There are 28 varieties of big game in North America, and only a handful can be archery hunted in classic sit-and-wait fashion. Most species like sheep and dangerous bears move around a lot and require ground-level hunting. Such bowhunting is always interesting. At times, it can go beyond downright difficult with quirky twists of fate or genuine danger.
Don’t Look Down
On my last bowhunt in quest of a Grand Slam on wild North American sheep, I found myself perched on the very edge of northern Arizona’s Grand Canyon. Far below my glassing location, across a yawning abyss, was the desert bighorn ram of my dreams.
Mario, my Hualapai Apache guide, told me there was a way to the sheep. “We’ll use ropes and climb down a crack in the face of the cliff,” he explained. The hairs on the back of my neck prickled at the very thought.
But we did it. Eventually, with body and bow still intact, I tiptoed along an eyebrow-wide trail between vertical drop-offs. I peeked beyond a ridge, located the sheep in his bed and then put an Easton aluminum arrow through both of his lungs from 30 yards.
The ram leaped into space. Several sickening seconds later, I heard him hit below with a loud liquid thud. We did more rope climbing and found the remains of my sheep. The meat and horns were salvageable, the carcass presentable enough on one side to take a few photos. Not the ideal way to finish the fourth-ever sheep slam with a bow, but I was happy. I was alive, and I knew my taxidermist could perform miracles.
My 1989 bowhunt for polar bears occurred on Baffin Island, Canada. After flying to a remote Inuit (Eskimo) village, my guide and I set out across the Arctic icepack on a heavy cargo sled pulled by a dozen husky dogs. Four days later, after mushing across 50 miles of frozen ocean bays and snow-packed peninsulas, I saw my first bear.
My guide let loose several dogs to bay up the bear, but things quickly got out of hand. The bear took one swipe at the dogs, and they ran back to the sled and hid behind it with their tails tucked—not a good thing, since I knew the only polar bears shot by modern bowhunters had all been bayed by dogs!
As I watched through my binoculars, the huge bear ran off and climbed a peninsula in the distance. He stopped under a high cliff, flopped down and went to sleep. He obviously wasn’t scared of us!
Later that day, I shot that bear as he growled, popped his teeth and lunged at me from the base of a bluff less than 20 yards below me. A grueling climb in minus-40-degree temperatures had put me in position to take that bear-—one of my toughest bow-and-arrow trophies.
Another giant bear also gave me fits that very same year. The Alaska brown bear left a front track about 10 inches wide and a back track about 17 inches long. My guide Brent Jones and I hunted hard for 15 days to get one glimpse of the monster bruin. Meanwhile, we endured daily rainstorms on the Alaska Peninsula, a 2-day typhoon that hammered our tent with winds more than 100 mph, and the spookiest bears Brent had ever encountered.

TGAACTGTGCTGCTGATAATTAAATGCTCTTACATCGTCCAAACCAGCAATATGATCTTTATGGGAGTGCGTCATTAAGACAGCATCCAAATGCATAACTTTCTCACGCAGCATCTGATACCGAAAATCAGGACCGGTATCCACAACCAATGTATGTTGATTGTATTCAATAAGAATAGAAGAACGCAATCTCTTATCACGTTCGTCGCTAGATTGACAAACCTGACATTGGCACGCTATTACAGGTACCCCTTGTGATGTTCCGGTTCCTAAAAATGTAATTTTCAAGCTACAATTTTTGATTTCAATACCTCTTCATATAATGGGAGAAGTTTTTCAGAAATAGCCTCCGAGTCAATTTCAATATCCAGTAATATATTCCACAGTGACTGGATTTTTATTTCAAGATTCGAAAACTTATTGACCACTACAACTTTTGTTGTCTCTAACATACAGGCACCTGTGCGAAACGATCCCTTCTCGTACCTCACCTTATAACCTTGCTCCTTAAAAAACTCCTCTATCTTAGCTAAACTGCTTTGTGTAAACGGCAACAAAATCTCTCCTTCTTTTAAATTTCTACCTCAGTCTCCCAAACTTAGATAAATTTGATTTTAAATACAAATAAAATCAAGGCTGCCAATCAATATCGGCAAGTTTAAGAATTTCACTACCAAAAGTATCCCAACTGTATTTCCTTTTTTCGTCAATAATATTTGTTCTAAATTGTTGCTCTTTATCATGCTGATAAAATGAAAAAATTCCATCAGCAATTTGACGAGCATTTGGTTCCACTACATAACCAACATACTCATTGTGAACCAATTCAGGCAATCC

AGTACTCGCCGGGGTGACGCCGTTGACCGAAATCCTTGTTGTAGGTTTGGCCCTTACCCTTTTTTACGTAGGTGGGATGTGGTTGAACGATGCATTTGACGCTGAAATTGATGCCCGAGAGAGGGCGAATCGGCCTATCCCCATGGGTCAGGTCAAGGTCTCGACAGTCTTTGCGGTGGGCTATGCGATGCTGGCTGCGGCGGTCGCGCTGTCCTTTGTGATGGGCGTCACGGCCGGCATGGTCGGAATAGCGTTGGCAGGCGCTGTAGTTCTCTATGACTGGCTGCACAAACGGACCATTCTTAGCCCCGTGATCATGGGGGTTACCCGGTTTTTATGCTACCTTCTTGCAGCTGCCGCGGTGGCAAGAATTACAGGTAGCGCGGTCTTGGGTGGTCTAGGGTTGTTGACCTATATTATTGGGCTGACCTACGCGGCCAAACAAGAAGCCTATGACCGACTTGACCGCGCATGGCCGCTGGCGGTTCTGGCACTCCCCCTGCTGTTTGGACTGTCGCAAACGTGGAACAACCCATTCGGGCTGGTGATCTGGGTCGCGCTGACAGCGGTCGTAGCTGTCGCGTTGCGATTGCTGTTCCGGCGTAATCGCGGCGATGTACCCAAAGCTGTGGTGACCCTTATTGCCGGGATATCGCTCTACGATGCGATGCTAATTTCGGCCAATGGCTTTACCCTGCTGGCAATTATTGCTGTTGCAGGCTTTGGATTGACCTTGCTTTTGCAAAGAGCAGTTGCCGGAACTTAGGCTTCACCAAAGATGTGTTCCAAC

We discovered why the 36 bears we saw on the trip were skittish when we stumbled across a half-eaten, freshly killed yearling brown bear near the beginning of the hunt. Massive tracks around the carcass told the tale. Contrary to what anti-hunters might tell you, brown bears are not cuddly fuzzballs. They eat other brown bears whenever they can, and the monster bear with the big feet had feasted on one of his compadres. At mid-hunt, Brent and I found a second 400-pound brownie that had been killed and eaten.
On day No. 15, I finally laid eyes on the big-footed cannibal, stalked close and shot him at 12 yards in heavy brush. And you’re absolutely right—that’s too darn close! Fortunately, he ran away with an arrow through his chest and piled up less than 200 yards away.
According to Alaska game officials, he was the largest bear taken on the entire Peninsula that year with a squared hide of 10 feet 81/2 inches. His estimated live weight was 1,400 pounds.
Sometimes danger lurks in the shadows. In 1998 I was backpacking caribou meat in Alaska when the unthinkable occurred. I crossed a tundra valley, began to scale a grassy slope and suddenly the turf under me collapsed. I plunged to my shoulders in mud.
I believe the 100-pound pack full of meat saved me. There was no bottom under my feet—only ooze. The pack held enough air, and had enough surface area, to keep my head above the slime.
I jackknifed my body and struggled 5 long feet to the edge of the bog. It’s hard to swim in mud with heavy weight on your back, but I had no choice. If I’d taken the pack off, I would’ve disappeared forever. I was soaked to the bone, looked like a swamp monster and didn’t quit shivering for hours. But at least I was alive.
Near misses with the Grim Reaper sometimes go hand-in-hand with serious bowhunting. Just 3 years ago, two pals and I camped for 10 days on a patch of sand between a big lake and a swamp. Our bush pilot had dropped us off in bad weather, vowed to return the next day and winged away across the Alaska Peninsula.
We saw no caribou—our intended quarry—despite hard hunting for several days and repeated wades across 3 miles of thigh-deep mud and water to reach distant hills. We didn’t see our pilot again, either. The day after he dropped us off for our hunt, he crashed in bad weather with another load of clients. They all survived—barely—with broken bones and concussions. Bush planes can be a godsend—or a death trap.
When you put such things in perspective, hard hunting and a few unfilled game tags aren’t that big a deal, and the reward when you do overcome obstacles and bag an animal is all the sweeter because of hardships that went before.
The way I see it, unless you’re dead, things can always be worse.